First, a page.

BY: Hershey M. Angeles, RND
Proper nutrition is important for our overall well being. Achieving a healthy body starts from a healthy lifestyle and part of this lifestyle is eating habits. A healthy diet is necessary for proper body functions, growth and development, immunity and, energy production and many others. But how do we ensure we are eating a “healthy” diet? Is eating fruits and vegetables; or taking the kilocalories (kcal) of foods into consideration enough?
These guidelines from the different sectors around the world may help you.
From Food and Agriculture Organization (FAO) of the United Nations, a healthy diet:
- Includes a variety of foods from different food groups, also includes a variety of foods from different food groups;
- Meets the individual needs for calories and nutrients;
- Is safe, with no risk from toxins, bacteria, mold or chemicals;
- Is enjoyable and culturally acceptable; and is available and sufficient each day and all year round.
The World Health Organization (WHO), a healthy diet emphasizes:
- Vegetables and fruits;
- Whole grains;
- Root crops;
- Fat-free or low fat milk; lean meats, poultry, fish, egg, beans and nuts; low in saturated fats, trans fats, cholesterol, sodium and added sugars.
Our very own National Nutrition Council (NNC), create these guide especially for Filipinos:
- Eat a variety of foods every day to get the nutrients needed by the body.
- Breastfeed infants exclusively from birth up to 6 months then give appropriate complementary foods while continuing breastfeeding for 2 years and beyond for optimum growth and development.
- Eat more vegetables and fruits every day to get essential vitamins, minerals, and fiber for regulation of body processes.
- Consume fish, lean meat, poultry, egg, dried beans or nuts daily for growth and repair of body tissues.
- Consume milk, milk products and other calcium-rich foods every day for healthy bones and teeth.
- Consume safe foods and water to prevent diarrhea and other food- and water-borne diseases.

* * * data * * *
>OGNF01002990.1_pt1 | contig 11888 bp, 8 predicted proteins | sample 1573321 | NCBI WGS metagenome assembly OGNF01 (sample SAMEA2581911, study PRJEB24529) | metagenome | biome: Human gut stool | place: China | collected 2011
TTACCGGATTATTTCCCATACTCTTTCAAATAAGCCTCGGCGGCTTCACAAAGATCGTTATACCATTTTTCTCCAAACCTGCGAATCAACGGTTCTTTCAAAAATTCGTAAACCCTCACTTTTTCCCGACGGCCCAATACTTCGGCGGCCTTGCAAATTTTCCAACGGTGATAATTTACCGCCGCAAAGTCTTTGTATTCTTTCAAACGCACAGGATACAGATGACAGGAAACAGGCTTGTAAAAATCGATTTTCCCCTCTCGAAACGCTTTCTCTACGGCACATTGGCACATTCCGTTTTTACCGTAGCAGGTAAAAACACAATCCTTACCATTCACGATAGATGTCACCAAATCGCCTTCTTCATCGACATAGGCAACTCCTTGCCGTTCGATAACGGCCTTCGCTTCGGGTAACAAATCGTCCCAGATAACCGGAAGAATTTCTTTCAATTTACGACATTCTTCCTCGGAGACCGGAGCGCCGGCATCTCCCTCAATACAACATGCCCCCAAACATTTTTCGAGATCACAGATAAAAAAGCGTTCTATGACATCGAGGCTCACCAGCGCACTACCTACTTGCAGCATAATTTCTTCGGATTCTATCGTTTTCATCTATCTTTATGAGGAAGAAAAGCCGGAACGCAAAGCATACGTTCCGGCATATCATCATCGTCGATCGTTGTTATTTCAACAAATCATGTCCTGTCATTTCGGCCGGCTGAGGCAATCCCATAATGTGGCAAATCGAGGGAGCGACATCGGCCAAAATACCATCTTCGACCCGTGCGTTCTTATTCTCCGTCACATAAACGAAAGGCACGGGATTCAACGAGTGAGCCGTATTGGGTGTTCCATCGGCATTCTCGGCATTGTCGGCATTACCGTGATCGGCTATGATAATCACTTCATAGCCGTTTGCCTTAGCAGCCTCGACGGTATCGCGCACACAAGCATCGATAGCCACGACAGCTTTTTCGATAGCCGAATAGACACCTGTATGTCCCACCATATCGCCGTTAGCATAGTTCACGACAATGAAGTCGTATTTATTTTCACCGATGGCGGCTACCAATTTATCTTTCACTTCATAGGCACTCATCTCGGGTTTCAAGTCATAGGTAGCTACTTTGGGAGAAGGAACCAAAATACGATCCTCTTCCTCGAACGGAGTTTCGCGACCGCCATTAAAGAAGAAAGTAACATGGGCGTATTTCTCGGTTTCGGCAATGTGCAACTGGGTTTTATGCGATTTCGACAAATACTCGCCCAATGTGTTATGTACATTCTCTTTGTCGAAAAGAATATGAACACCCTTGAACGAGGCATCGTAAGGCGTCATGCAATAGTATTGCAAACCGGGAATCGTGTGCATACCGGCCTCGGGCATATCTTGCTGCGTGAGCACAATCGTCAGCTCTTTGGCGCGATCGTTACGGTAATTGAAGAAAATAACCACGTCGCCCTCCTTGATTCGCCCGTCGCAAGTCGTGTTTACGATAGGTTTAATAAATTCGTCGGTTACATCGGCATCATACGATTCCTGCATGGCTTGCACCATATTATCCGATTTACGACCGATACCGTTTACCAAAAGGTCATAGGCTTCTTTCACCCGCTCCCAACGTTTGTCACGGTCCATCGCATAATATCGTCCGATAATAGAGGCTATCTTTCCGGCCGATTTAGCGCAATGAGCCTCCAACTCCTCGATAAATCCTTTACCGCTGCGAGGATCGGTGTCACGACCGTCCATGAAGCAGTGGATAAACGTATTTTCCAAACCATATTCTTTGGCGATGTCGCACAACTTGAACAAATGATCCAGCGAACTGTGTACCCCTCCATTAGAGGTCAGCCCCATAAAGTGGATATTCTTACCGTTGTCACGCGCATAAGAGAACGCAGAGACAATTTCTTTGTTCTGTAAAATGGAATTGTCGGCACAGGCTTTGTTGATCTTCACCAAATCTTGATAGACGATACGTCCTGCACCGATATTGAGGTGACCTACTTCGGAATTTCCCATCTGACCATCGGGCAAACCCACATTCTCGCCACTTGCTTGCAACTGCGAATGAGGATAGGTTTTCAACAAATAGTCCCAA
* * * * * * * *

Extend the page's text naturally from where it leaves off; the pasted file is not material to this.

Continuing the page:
- Use iodized salt to prevent iodine deficiency disorders.
- Limit intake of salty, fried, fatty and sugar-rich foods to prevent cardiovascular diseases.
- Attain normal body weight through proper diet and moderate physical activity to maintain good health and help prevent obesity. What’s more, be physically active, make healthy food choices, manage stress, avoid alcoholic beverage and do not smoke to help prevent lifestyle-related non-communicable diseases.
These guidelines by the NNC was revised into simple messages for better communication and understanding of the Filipinos. This is promoted as the 10 Kumainments (Fig. 1) which is also translated into different regional languages.
FNRI-DOST also created an infographic for a healthy diet which is the PINGGANG PINOY (Fig. 2). This helps Filipinos to know the right amount and right kind of food to eat every meal.
Being aware of these guidelines, applying this in your everyday meal, and turning it into a habit, is sure to take you in the right path into a healthier you!
Reference: National Nutrition Council. 43rd Nutrition Month July 2017, Talking Points, Healthy Diet Gawing Habit for Life!. http://www.nnc.gov.ph/downloads/2016-nutrition-month-materials. 14 June 2017.